Tasted blind 8 Apr: Only mid intensity of crimson. Savoury tobacco-leaf aromas. Great solid whack of fruit intensity on the front palate makes its presence felt in this, the first St-Julien I taste immediately after a run of Haut-Médocs. Very solid indeed. This will need quite a time to resolve itself into a gentle drink as opposed to a half-formed monument. Bone dry.
Jancis Robinson MW- jancis robinson.com, Apr 2011
Robert M. Parker, Jr. - 28/02/2013
James Molesworth – The Wine Spectator – Mar 2011
Robert Parker- Wine Advocate- Feb 2013
A killer trilogy (2008, 2009 and 2010) has been produced by Saint-Pierre and the 2010 is unquestionably one of the all-time great wines this estate has yet made. A candidate for one of the top wines of this remarkable vintage, it offers a thunderball of fruit, extract, glycerin and intensity. Its black/purple color is accompanied by notes of melted licorice, camphor, blackberries, blueberries, creme de cassis and subtle background oak, amazing concentration, unbelievable opulence and intense, but sweet, well-integrated tannins. Moreover, because of lower pH’s and higher total acids across the board in 2010, and despite the high alcohols (this wine’s alcohol content must be 14.5+%), the overall impression is one of elegance, freshness and precision. This cuvee reminded me somewhat of a St.-Julien version of another of the superstars of the vintage, the 2010 Pichon Longueville Baron. The 2010 Saint-Pierre should drink well for 30-40 years.
Robert Parker- Wine Advocate- May 2011
About this WINE
Château Saint-Pierre is the smallest Classified Growth in St Julien. It was ranked a Fourth Growth in 1855, but over the next century it was broken up into smaller and smaller parts. It was restored to its original holdings in 1982 by then-owner Henri Martin, proprietor of nearby Château Gloria. Today, his legacy lives on through his son-in-law Jean-Louis Triaud, and Jean-Louis’s own children.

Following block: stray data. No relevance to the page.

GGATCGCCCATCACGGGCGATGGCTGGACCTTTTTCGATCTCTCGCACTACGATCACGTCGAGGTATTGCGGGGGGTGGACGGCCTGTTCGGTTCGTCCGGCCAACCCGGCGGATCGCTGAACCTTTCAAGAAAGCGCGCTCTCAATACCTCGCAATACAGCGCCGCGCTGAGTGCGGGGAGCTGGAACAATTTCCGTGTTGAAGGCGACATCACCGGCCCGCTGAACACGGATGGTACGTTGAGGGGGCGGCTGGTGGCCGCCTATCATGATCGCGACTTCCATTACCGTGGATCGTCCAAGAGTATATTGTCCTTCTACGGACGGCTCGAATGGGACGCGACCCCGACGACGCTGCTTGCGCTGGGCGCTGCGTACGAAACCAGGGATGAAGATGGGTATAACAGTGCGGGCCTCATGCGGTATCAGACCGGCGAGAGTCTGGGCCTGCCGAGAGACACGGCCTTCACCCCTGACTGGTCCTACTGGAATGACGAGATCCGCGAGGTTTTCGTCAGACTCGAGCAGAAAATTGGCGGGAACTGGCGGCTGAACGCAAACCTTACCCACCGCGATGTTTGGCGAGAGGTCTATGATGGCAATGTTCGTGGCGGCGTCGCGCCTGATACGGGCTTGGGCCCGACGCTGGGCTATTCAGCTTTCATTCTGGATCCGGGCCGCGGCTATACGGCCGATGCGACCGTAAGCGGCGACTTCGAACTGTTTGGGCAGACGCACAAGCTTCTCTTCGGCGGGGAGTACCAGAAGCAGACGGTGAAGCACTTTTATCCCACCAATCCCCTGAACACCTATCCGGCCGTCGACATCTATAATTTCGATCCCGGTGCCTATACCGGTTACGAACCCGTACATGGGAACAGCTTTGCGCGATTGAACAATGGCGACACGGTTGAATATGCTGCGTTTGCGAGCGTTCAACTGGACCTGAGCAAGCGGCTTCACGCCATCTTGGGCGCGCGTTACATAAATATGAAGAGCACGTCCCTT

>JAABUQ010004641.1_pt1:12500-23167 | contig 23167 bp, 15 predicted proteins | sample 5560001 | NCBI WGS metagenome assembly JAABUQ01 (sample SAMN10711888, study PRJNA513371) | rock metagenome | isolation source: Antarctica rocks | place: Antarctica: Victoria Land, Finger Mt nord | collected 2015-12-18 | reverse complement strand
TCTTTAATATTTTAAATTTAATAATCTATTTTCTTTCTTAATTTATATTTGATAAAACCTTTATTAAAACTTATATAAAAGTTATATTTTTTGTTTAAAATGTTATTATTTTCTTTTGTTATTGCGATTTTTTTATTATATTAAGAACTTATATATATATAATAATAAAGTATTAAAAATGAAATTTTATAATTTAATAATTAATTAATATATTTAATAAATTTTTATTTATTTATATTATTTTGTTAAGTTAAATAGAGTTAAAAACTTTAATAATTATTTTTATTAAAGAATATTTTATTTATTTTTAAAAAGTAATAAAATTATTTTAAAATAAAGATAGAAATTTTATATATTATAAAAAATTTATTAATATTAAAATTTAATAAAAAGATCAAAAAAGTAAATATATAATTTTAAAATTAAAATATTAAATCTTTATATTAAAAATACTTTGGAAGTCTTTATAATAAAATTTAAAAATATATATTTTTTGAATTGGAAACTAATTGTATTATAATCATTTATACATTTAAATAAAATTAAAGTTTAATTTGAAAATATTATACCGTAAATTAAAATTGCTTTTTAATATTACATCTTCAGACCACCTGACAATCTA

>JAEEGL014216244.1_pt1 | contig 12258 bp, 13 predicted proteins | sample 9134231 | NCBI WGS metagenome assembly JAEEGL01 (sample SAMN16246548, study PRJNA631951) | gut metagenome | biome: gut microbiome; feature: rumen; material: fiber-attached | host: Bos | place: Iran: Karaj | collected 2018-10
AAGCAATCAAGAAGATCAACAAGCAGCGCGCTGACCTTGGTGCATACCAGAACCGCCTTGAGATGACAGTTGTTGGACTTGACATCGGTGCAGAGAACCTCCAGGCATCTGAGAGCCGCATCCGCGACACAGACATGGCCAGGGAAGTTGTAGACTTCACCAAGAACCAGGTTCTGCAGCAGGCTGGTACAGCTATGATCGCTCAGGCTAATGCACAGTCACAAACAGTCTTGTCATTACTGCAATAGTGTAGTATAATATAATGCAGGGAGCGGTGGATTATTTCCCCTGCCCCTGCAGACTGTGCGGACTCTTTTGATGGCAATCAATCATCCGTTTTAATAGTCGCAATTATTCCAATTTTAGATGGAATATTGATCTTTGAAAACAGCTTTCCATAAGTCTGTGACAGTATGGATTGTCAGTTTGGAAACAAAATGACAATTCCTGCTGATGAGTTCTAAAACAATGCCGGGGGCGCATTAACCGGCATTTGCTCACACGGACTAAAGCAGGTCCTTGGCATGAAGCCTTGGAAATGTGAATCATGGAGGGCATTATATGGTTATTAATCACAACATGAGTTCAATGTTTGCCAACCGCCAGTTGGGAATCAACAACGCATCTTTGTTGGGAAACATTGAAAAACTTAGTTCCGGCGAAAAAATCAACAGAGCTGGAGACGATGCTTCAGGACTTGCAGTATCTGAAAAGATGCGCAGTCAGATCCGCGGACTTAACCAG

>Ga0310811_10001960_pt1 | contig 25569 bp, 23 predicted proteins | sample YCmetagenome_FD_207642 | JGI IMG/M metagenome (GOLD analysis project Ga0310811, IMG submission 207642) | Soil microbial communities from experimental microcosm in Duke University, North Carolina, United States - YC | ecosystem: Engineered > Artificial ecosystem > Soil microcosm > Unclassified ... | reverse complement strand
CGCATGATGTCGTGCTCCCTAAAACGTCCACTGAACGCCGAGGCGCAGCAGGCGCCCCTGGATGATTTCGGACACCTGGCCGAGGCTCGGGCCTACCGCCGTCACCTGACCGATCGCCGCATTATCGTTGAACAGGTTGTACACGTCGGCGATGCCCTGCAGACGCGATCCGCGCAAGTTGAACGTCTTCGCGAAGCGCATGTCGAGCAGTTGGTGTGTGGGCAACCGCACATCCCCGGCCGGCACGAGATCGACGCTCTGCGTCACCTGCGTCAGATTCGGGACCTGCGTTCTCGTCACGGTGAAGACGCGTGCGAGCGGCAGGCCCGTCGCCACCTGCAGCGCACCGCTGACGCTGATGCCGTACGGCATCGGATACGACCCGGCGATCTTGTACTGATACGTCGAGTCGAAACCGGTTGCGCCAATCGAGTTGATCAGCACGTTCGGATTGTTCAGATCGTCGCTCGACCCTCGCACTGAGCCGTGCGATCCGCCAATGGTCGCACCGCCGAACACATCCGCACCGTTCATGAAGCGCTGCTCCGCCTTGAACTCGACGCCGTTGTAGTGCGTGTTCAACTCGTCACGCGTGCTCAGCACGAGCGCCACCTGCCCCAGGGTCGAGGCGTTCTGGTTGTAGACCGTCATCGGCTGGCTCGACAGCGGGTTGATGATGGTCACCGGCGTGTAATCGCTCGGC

The elegant château building looks rather classic, but it belies a surprisingly modern approach behind the scenes. Infrared photography of the vineyard allows the team to carefully plan out harvesting schedules to the level of the individual plant. This 17-hectare estate is undergoing organic conversion and holds HVE-3 certification. Viticulture follows a bespoke mix of techniques picked up from organics and biodynamics, which Jean-Louis calls “our own system”.
There have been advances in the winery, too. Instead of pumping-over once in the morning and once in the afternoon, there are small pump-overs at hourly intervals, working around the clock. Amphorae are already a fixture of the cellar, and Jean-Louis hopes to reach a 50-50 balance between amphorae and the more traditional new French oak barriques.
St Julien is the smallest of the "Big Four" Médoc communes. Although, without any First Growths, St Julien is recognised to be the most consistent of the main communes, with several châteaux turning out impressive wines year after year.
St Julien itself is much more of a village than Pauillac and almost all of the notable properties lie to its south. Its most northerly château is Ch. Léoville Las Cases (whose vineyards actually adjoin those of Latour in Pauillac) but, further south, suitable vineyard land gives way to arable farming and livestock until the Margaux appellation is reached.
The soil is gravelly and finer than that of Pauillac, and without the iron content which gives Pauillac its stature. The homogeneous soils in the vineyards (which extend over a relatively small area of just over 700 hectares) give the commune a unified character.
The wines can be assessed as much by texture as flavour, and there is a sleek, wholesome character to the best. Elegance, harmony and perfect balance and weight, with hints of cassis and cedar, are what epitomise classic St Julien wines. At their very best they combine Margaux’s elegance and refinement with Pauillac’s power and substance.
Ch. Léoville Las Cases produces arguably the most sought-after St Julien, and in any reassessment of the 1855 Classification it would almost certainly warrant being elevated to First Growth status.
Cabernet Sauvignon lends itself particularly well in blends with Merlot. This is actually the archetypal Bordeaux blend, though in different proportions in the sub-regions and sometimes topped up with Cabernet Franc, Malbec, and Petit Verdot.
In the Médoc and Graves the percentage of Cabernet Sauvignon in the blend can range from 95% (Mouton-Rothschild) to as low as 40%. It is particularly suited to the dry, warm, free- draining, gravel-rich soils and is responsible for the redolent cassis characteristics as well as the depth of colour, tannic structure and pronounced acidity of Médoc wines. However 100% Cabernet Sauvignon wines can be slightly hollow-tasting in the middle palate and Merlot with its generous, fleshy fruit flavours acts as a perfect foil by filling in this cavity.
In St-Emilion and Pomerol, the blends are Merlot dominated as Cabernet Sauvignon can struggle to ripen there - when it is included, it adds structure and body to the wine. Sassicaia is the most famous Bordeaux blend in Italy and has spawned many imitations, whereby the blend is now firmly established in the New World and particularly in California and Australia.